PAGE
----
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18

Understanding Alzheimer’s Disease

Posted by Collaborative Counseling
Depression & Alzheimer's

June is national Alzheimer’s and brain awareness month. Alzheimer’s has become a focal point in the discussion of memory disorders over the last decade. However, there is still confusion about what exactly Alzheimer’s is and how to cope when a loved one develops the disease.

What is Alzheimer’s?

Alzheimer’s is the most common type of dementia. It causes issues with memory, behavior and thinking. Often times, people associate getting older with being forgetful. They assume things like memory loss are a normal part of aging. However, this is not the case. Alzheimer’s is a progressive disease that affects a person’s ability to function in daily life and worsens over time. According to the Alzheimer’s Association, the disease mainly affects individuals ages 65 and older, it can happen earlier in life. This is called early-onset Alzheimer’s and it affects approximately 200,000 Americans under the age of 65.  The most common symptom of the disease is trouble remembering new information.

What’s Next?

Unfortunately, there is currently not a cure for Alzheimer’s. There are, however, some treatments for the symptoms of the disease. It can be difficult to learn that a loved one has been diagnosed with Alzheimer’s and there are many new unknowns when it comes to the future. As a caregiver, friend or family member, it is important to seek out support to cope with this new phase of life. It may be wise to find a support group for others in the same situation or your own individual therapist.

How Can a Therapist Help?

Even though there is no cure for Alzheimer’s disease therapy can help a recently diagnosed individual deal with the emotions surrounding this news. Emotions such as depression, agitation and anxiety, which can be side effects of the disease, can be addressed in therapy. Therapy can also help an individual come to terms with and eventually, accept their diagnosis.

Depression affects up to 40% of Alzheimer’s patients making it an important issue to address with this population. Depression can prevent those with the disease from participating in activities such as physical exercise and mentally engaging activities, which can help to improve their overall condition.

Visit our website to learn more about how our team can help you or a loved one through this time of change at: https://www.collaborativemn.com/meet-our-team

For more information about Alzheimer’s and dementia visit: https://www.alz.org

 

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07

What Kinds of Therapy Can Help Treat PTSD?

Posted by Collaborative Counseling
PTSD Treatment

PTSD, like other diagnoses, has many treatments that can be effective for a broad array of individuals. Here, we will discuss some of the most popular and effective treatments for PTSD.

Trauma Focused Cognitive Behavioral Therapy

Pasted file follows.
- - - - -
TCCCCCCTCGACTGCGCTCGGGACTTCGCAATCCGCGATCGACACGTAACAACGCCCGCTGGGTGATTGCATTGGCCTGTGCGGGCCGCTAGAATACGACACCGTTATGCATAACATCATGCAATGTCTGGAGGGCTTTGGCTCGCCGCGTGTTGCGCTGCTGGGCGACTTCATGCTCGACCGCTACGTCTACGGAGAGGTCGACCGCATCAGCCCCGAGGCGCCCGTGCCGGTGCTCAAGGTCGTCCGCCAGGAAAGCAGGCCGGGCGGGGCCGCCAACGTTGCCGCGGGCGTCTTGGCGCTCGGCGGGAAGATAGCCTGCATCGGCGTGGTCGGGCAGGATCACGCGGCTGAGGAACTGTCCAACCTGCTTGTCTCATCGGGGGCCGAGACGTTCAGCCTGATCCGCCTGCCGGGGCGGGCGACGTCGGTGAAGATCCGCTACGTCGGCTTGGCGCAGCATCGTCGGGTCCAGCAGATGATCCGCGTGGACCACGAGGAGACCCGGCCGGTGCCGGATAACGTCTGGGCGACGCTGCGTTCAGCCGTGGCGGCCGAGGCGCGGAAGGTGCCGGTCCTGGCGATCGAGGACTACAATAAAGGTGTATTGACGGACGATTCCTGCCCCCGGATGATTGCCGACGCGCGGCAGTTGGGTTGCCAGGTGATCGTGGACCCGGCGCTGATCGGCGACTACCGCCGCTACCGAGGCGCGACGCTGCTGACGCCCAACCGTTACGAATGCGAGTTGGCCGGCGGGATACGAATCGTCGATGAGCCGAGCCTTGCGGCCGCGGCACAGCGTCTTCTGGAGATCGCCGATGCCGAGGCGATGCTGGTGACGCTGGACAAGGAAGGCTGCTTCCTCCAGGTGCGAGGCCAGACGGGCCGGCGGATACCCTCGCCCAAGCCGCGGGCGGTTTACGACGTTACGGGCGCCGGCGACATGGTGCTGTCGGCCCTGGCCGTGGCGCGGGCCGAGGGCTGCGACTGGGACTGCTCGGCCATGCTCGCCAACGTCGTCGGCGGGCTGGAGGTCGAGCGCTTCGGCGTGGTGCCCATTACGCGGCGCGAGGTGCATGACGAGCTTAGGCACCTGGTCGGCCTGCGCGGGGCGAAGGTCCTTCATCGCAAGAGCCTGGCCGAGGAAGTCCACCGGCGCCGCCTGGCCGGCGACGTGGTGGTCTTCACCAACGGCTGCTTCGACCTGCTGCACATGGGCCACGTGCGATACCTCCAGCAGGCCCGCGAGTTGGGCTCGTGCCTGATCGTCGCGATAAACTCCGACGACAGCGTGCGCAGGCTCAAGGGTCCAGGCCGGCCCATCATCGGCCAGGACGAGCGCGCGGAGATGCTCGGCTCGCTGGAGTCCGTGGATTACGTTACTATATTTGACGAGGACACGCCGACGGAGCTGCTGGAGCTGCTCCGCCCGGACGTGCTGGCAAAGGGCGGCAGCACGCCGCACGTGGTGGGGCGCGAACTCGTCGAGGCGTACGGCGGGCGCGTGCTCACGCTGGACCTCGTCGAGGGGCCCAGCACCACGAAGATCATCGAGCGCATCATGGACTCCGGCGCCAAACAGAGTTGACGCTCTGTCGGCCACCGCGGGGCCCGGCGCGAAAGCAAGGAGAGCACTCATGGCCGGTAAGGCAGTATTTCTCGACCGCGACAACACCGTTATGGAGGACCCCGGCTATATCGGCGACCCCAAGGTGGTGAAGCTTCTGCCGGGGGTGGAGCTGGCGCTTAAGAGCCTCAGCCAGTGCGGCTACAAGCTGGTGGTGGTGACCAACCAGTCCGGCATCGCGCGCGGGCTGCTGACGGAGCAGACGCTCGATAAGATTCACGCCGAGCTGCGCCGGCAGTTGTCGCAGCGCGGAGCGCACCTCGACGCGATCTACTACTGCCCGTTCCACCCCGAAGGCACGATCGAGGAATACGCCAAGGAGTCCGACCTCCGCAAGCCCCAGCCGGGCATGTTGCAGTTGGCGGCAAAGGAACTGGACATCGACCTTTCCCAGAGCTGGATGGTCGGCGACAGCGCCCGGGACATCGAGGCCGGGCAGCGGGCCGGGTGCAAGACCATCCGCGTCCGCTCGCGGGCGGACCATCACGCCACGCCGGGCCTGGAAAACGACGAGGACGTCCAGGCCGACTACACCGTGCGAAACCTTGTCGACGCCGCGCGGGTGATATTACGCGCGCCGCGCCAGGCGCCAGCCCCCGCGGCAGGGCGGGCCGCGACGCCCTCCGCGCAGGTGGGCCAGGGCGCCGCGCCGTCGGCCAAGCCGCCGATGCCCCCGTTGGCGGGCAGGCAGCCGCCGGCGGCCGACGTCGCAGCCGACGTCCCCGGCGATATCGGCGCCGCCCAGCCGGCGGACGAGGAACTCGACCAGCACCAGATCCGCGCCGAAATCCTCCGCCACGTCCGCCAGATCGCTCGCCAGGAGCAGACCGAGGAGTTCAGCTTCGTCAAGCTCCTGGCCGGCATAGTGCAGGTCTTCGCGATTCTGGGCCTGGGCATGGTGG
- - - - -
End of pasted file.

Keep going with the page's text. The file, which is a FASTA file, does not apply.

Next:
TF-CBT specifically targets children and adolescents. It can also be helpful for adults who have suffered trauma. TF-CBT is especially helpful for youth who have experienced abuse, violence or grief resulting in PTSD. This is a short-term therapy that generally lasts anywhere between 8-25 sessions. TF-CBT works to change distorted or negative reactions and behaviors. Additionally, family dynamics are emphasized in this approach as therapists aim to teach parenting, stress management and communication skills that can help the client succeed.

EMDR

EMDR stands for Eye-Movement Desensitization and Reprocessing. It helps the brain to reprocess the memories of the traumatic event. In turn, this helps to relieve many of the symptoms associated with PTSD and improve a person’s overall functioning. EMDR is different than traditional talk therapy. It identifies specific memories to target, so the client fully process past experiences and the feelings associated with the memory. Eventually, the goal is to replace negative thoughts and feelings with more positive ones that promote healthy behaviors.

Narrative Therapy

 Narrative therapy focuses on the story that someone who has experienced trauma, tells themselves. The story told to oneself can influence how that person perceives the world and their experiences and ultimately, their well-being. NT requires the client to tell the story of their life (chronologically) focusing on the traumatic event(s) or experience(s). The therapist asks the client to narrate the traumatic experience(s) and describe their emotions, thoughts and physiological responses to the therapist, all while remining connected to the present. This therapy asks a person to reflect on their entire life which means it can address multiple traumatic incidents. In the end it can help the client realize their human rights and gain back their self-respect.

Prolonged Exposure

Prolonged exposure therapy is a part of cognitive behavioral therapy (or CBT). Many individuals who have experienced trauma actively avoid anything that reminds them of said trauma.